Mobile phone users may pay excessively large bills if they upgrade to a third-generation (3G) phone, as a result of the amount of money mobile operators spent to win 3G licences.
The Public Accounts Committee published a report on Friday that warned that some 3G licence-holders may be forced to merge to avoid going out of business. This would lead to a lack of competition in the mobile market, and the committee fears it would give the remaining 3G operators the chance to sting customers.
"There may yet be further mergers or takeovers between the five licensees," said the committee. "It will remain important to ensure a competitive market if the consumers are not to be left with an excessive share of the high cost incurred by the companies."
The auction of five UK 3G licences took place in spring 2000. BT, Vodafone, Orange, One2One and Hutchison 3G paid a total of £22.5bn in order to fight off competition from other companies and win a licence each.
Although the government refuses to admit it, it is widely believed that these five companies paid too much. Analysts have said that this is very bad news for the mobile sector, and could hamper the rollout of 3G.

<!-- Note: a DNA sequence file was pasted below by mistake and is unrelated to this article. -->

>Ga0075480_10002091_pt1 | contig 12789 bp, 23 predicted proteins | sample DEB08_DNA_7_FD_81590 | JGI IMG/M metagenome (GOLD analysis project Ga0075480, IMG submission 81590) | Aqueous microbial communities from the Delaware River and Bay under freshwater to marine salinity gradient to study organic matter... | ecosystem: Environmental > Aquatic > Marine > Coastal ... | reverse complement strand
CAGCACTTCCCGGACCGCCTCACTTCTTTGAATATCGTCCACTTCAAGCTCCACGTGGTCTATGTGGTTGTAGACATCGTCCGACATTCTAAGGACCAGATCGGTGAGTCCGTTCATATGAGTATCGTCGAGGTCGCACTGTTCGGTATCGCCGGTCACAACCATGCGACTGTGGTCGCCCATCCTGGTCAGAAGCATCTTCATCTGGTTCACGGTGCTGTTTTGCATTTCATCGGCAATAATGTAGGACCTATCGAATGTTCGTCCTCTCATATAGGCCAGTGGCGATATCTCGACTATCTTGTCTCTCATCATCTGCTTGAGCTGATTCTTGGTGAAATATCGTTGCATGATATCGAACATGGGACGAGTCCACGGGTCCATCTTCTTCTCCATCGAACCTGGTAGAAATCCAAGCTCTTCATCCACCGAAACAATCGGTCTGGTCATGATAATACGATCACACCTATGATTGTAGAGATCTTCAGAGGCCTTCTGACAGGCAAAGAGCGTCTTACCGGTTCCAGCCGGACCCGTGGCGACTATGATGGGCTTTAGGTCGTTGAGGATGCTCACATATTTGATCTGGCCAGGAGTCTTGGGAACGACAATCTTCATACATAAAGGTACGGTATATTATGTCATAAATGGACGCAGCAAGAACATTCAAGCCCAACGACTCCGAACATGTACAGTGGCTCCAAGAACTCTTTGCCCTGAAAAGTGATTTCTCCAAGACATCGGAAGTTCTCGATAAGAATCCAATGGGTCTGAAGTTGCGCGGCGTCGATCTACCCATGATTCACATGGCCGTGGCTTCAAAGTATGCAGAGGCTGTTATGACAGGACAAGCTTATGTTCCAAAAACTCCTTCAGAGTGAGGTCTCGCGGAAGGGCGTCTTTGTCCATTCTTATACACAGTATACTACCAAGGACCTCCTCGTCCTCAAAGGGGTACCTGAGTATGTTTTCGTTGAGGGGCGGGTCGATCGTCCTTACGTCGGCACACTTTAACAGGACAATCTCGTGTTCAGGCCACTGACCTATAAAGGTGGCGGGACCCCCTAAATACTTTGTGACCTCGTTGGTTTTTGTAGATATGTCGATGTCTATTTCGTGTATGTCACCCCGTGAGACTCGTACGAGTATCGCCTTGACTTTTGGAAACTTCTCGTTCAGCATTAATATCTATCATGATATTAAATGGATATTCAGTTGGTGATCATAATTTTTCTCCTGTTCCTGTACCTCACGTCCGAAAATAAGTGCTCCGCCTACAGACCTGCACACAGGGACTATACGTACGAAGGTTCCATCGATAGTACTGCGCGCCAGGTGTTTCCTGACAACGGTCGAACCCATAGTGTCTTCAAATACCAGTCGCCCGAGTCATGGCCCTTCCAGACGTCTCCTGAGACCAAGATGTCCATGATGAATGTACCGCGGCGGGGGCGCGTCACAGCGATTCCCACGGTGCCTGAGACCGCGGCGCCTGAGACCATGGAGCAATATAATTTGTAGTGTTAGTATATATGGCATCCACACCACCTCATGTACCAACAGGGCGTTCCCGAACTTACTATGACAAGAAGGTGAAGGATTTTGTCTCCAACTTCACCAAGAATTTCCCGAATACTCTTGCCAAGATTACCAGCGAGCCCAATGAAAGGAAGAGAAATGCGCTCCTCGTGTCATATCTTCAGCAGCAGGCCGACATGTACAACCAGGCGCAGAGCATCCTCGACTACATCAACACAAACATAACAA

It is thought that some of the 3G licence-holders have been privately lobbying the government in an attempt to win some financial assistance or more generous license terms. There seems little chance of any of the £22.5bn being returned, though, as the chancellor of the exchequer, Gordon Brown, has already used it to pay off some of the national debt.
According to the department of trade and industry, though, 3G will still be a success in the UK.
"All of the UK operators are proceeding with the roll-out of their 3G networks and we expect that UK consumers will be among the first in the world to benefit from 3G services. The auction process brought a new entrant into the market, which will bring benefits to customers through increased competition and innovative services," said a DTI spokesman.
The public accounts committee recommended that 3G operators should share networks wherever possible, and also be permitted to trade 3G spectrum.
A recent government-commissioned report advised that spectrum trading should be permitted. The government has not yet publicly responded to this report.
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